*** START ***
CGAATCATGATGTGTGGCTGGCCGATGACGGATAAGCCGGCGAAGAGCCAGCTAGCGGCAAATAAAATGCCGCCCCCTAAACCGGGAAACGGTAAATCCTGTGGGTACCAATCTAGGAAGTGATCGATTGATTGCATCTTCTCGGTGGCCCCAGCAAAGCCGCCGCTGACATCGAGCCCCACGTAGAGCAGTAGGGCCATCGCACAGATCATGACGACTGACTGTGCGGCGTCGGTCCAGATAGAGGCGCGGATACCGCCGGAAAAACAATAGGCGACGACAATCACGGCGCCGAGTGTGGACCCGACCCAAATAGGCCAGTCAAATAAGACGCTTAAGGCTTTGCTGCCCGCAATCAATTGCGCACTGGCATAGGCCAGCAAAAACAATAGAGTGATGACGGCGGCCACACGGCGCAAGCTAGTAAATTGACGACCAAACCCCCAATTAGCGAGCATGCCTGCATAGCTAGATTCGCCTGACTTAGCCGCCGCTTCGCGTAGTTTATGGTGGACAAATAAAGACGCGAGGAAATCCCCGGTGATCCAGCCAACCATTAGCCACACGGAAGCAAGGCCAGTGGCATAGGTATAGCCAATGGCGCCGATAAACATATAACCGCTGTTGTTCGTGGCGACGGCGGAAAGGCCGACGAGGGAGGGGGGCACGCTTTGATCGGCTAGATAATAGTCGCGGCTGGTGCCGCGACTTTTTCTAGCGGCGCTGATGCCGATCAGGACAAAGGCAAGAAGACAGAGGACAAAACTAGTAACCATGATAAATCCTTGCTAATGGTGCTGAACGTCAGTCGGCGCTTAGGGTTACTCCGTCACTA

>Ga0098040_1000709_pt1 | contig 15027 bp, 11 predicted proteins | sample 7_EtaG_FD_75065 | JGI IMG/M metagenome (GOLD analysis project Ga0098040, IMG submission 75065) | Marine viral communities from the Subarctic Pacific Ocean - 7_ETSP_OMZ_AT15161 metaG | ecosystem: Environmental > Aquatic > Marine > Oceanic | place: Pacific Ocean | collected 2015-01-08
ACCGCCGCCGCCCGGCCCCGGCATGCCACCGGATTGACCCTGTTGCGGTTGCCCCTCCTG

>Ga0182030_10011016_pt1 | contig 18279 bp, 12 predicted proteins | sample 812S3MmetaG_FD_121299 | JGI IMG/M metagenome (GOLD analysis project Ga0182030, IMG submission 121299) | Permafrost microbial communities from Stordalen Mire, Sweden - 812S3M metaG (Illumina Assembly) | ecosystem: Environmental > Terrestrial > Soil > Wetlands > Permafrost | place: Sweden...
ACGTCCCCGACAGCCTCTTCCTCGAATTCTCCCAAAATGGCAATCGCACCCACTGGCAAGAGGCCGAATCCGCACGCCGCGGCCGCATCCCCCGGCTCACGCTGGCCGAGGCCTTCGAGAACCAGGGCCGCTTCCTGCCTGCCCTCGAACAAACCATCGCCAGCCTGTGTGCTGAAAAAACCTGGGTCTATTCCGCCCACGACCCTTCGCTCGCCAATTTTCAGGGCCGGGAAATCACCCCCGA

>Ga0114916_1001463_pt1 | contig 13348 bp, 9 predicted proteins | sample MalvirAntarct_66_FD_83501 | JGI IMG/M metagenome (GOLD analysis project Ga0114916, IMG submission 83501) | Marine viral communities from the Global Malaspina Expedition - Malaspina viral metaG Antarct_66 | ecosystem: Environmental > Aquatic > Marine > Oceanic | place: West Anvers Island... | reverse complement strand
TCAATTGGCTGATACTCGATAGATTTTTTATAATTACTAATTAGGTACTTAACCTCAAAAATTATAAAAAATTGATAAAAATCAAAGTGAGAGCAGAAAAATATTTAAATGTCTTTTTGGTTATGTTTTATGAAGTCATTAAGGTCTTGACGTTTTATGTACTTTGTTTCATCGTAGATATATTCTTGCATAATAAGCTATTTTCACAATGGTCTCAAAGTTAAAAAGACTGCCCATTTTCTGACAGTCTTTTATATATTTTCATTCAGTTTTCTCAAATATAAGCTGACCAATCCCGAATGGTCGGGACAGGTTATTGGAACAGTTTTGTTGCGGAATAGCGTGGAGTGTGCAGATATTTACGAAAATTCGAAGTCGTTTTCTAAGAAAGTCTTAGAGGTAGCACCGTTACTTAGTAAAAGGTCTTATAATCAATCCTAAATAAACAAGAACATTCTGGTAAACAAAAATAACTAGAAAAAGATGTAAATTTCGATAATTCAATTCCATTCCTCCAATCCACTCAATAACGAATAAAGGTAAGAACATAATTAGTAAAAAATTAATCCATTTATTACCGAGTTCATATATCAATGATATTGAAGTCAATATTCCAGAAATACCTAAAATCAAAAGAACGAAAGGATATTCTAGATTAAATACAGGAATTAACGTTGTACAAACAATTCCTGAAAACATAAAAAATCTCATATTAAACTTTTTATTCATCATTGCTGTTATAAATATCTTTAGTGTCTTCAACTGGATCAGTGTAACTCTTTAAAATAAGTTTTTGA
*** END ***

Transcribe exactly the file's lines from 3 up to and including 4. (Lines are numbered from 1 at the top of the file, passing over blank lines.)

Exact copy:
ACCGCCGCCGCCCGGCCCCGGCATGCCACCGGATTGACCCTGTTGCGGTTGCCCCTCCTG

>Ga0182030_10011016_pt1 | contig 18279 bp, 12 predicted proteins | sample 812S3MmetaG_FD_121299 | JGI IMG/M metagenome (GOLD analysis project Ga0182030, IMG submission 121299) | Permafrost microbial communities from Stordalen Mire, Sweden - 812S3M metaG (Illumina Assembly) | ecosystem: Environmental > Terrestrial > Soil > Wetlands > Permafrost | place: Sweden...